Date of Award
PHD - Doctor of Philosophy
This dissertation explores how Black/African American youth from limited resource communities described and demonstrated their social identities through their music-making choices in the therapeutic relationship with a board certified music therapist who was also a Black/African American person regarded as a participant in the study. A review of literature regarding social psychology and identity theory, as well as culturally relevant pedagogy and participatory action research (PAR), which form the foundation of this study’s methodology, is included. Findings include that participants placed a high degree of importance on their social status as authorities on their chosen identifying groups, and consistently reinforced their verbal assertions with behavior that promoted their identifying groups as ideal, and degraded others as being lesser. Their music making choices reflected their stated beliefs as well, through the purposes they ascribed to their songs’ elements (including lyrics), and the structural decisions made in collaboration with—or isolation from—their peers. The project facilitator described the process of facilitating these experiences as one that was strongly influenced by her cultural proximity to the participants, as well as her supervisory relationship with the primary researcher, who was also a Black/African American woman. These results are discussed in the context of the PAR framework, including insights gained by the primary researcher that clinicians may find useful in their own quest for promoting the most authentic and meaningful connections possible in the therapeutic relationship.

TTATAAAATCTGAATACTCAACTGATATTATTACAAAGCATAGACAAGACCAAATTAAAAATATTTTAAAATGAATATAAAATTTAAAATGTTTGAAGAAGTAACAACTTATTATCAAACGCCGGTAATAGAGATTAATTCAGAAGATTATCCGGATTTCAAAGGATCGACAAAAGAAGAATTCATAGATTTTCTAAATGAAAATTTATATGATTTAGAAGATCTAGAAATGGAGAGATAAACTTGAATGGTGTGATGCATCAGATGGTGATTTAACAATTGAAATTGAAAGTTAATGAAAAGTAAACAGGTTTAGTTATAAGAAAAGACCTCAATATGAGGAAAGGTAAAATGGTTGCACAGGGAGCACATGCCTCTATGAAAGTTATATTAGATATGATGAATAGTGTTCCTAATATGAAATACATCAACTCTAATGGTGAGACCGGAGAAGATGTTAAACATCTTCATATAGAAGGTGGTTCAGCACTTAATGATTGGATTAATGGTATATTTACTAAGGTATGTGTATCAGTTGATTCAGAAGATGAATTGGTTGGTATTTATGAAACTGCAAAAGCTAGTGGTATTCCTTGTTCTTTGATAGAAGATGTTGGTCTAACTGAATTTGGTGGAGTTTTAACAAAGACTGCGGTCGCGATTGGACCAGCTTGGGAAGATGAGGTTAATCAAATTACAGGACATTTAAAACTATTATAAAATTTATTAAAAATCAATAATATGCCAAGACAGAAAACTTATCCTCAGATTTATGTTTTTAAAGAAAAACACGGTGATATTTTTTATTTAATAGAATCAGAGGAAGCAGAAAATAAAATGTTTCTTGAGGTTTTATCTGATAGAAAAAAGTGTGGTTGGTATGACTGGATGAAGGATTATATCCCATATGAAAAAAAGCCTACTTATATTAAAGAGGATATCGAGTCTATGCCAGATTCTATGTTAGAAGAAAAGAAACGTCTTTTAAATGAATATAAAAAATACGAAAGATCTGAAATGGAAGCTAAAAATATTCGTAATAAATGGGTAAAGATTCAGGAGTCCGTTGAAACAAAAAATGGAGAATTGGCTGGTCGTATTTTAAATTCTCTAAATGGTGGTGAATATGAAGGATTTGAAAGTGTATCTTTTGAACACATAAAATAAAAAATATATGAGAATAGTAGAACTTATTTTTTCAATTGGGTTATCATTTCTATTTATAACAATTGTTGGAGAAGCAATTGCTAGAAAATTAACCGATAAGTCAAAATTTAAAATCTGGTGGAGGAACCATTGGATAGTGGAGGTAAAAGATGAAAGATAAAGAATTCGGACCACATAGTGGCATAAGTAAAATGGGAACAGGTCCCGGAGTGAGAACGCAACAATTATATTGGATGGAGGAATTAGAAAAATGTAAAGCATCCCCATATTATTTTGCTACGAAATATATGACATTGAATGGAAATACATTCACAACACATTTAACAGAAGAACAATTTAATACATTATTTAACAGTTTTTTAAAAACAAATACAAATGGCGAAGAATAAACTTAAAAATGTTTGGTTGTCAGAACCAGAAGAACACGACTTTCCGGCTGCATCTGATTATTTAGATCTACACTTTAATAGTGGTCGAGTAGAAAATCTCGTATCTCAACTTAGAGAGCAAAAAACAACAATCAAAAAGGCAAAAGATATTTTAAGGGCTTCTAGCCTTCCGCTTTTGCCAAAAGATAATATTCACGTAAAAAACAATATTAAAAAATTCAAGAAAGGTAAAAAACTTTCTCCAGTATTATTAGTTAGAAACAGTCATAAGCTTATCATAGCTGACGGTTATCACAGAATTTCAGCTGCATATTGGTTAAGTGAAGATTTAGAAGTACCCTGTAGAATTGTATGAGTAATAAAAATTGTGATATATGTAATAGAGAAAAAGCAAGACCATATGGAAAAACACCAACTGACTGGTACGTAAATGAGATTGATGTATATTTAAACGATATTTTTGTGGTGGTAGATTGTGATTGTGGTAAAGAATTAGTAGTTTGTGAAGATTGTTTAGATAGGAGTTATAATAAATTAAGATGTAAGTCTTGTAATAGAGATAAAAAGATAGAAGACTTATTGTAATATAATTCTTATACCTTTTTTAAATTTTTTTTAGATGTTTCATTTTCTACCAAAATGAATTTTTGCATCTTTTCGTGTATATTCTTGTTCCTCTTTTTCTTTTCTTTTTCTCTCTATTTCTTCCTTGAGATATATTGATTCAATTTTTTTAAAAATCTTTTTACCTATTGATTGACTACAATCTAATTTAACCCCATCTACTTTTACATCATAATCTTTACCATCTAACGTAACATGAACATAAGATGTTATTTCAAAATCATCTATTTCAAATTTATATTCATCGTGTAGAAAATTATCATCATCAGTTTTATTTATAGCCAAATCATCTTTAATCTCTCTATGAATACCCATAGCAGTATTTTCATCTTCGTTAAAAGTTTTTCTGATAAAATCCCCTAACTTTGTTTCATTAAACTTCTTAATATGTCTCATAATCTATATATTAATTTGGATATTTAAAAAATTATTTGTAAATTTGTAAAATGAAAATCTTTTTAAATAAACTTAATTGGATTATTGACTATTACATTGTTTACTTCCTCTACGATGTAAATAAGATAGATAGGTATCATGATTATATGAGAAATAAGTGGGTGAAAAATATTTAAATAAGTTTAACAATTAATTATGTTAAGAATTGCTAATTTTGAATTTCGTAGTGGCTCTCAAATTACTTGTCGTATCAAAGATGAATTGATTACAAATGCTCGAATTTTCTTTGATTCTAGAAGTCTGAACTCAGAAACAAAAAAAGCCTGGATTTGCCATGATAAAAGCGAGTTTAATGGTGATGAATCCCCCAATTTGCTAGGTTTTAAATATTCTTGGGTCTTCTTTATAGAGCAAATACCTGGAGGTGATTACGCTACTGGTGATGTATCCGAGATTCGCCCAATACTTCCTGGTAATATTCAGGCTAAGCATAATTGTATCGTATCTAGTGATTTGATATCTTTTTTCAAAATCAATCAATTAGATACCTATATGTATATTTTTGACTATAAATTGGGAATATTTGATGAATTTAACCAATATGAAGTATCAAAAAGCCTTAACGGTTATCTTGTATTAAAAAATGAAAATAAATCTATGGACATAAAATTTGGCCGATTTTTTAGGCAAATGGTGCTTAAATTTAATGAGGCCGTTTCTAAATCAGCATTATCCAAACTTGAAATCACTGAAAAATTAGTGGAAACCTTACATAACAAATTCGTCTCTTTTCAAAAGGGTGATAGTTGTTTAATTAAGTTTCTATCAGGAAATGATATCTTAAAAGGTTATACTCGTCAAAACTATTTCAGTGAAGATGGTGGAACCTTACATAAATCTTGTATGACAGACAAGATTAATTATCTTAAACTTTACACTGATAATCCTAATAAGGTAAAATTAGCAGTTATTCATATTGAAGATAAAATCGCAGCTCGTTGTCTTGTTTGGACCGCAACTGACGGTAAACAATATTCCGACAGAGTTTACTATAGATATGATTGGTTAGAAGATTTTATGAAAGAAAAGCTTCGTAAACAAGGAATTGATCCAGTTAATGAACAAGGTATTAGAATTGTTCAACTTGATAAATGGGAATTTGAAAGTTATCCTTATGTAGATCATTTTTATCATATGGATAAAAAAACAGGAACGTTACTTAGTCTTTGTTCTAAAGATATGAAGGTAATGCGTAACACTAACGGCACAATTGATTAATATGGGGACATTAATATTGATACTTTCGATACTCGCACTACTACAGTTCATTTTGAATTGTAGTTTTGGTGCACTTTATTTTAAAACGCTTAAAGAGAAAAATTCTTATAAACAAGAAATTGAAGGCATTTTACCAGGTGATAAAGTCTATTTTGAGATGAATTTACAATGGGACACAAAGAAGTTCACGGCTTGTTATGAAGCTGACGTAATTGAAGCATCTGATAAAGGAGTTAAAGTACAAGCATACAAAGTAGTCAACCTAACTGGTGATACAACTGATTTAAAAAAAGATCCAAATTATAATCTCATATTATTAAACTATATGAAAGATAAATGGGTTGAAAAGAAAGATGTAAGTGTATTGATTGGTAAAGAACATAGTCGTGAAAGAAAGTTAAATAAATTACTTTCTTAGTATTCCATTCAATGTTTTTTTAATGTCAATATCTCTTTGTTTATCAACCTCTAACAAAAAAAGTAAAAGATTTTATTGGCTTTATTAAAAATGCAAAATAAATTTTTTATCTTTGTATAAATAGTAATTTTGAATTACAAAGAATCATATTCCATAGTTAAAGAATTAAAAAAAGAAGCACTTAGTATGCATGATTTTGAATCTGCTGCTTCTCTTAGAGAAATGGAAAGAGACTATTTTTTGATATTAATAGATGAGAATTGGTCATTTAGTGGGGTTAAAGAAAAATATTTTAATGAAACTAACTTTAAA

Creative Commons License
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Number of Pages
Thomas, Natasha A., "Social Identity and the Music Making Choices of Black/African American Youth from Limited Resource Communities" (2019). Expressive Therapies Dissertations. 85.
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